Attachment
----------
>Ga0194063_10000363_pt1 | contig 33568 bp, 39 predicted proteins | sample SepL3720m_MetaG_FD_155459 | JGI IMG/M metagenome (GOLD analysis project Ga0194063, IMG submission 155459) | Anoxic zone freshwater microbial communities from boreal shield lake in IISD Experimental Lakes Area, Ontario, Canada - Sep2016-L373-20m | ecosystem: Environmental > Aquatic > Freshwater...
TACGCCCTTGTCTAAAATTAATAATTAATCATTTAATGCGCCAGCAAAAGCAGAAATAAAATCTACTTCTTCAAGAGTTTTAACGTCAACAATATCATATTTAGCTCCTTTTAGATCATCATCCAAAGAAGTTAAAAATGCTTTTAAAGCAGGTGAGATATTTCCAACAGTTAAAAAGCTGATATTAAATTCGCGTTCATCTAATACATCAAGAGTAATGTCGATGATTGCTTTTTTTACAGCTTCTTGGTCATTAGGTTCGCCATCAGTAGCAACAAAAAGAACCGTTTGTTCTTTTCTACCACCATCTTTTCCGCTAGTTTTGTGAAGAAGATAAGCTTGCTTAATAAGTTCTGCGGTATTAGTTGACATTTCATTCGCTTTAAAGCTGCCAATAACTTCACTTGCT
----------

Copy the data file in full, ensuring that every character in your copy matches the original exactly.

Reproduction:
>Ga0194063_10000363_pt1 | contig 33568 bp, 39 predicted proteins | sample SepL3720m_MetaG_FD_155459 | JGI IMG/M metagenome (GOLD analysis project Ga0194063, IMG submission 155459) | Anoxic zone freshwater microbial communities from boreal shield lake in IISD Experimental Lakes Area, Ontario, Canada - Sep2016-L373-20m | ecosystem: Environmental > Aquatic > Freshwater...
TACGCCCTTGTCTAAAATTAATAATTAATCATTTAATGCGCCAGCAAAAGCAGAAATAAAATCTACTTCTTCAAGAGTTTTAACGTCAACAATATCATATTTAGCTCCTTTTAGATCATCATCCAAAGAAGTTAAAAATGCTTTTAAAGCAGGTGAGATATTTCCAACAGTTAAAAAGCTGATATTAAATTCGCGTTCATCTAATACATCAAGAGTAATGTCGATGATTGCTTTTTTTACAGCTTCTTGGTCATTAGGTTCGCCATCAGTAGCAACAAAAAGAACCGTTTGTTCTTTTCTACCACCATCTTTTCCGCTAGTTTTGTGAAGAAGATAAGCTTGCTTAATAAGTTCTGCGGTATTAGTTGACATTTCATTCGCTTTAAAGCTGCCAATAACTTCACTTGCT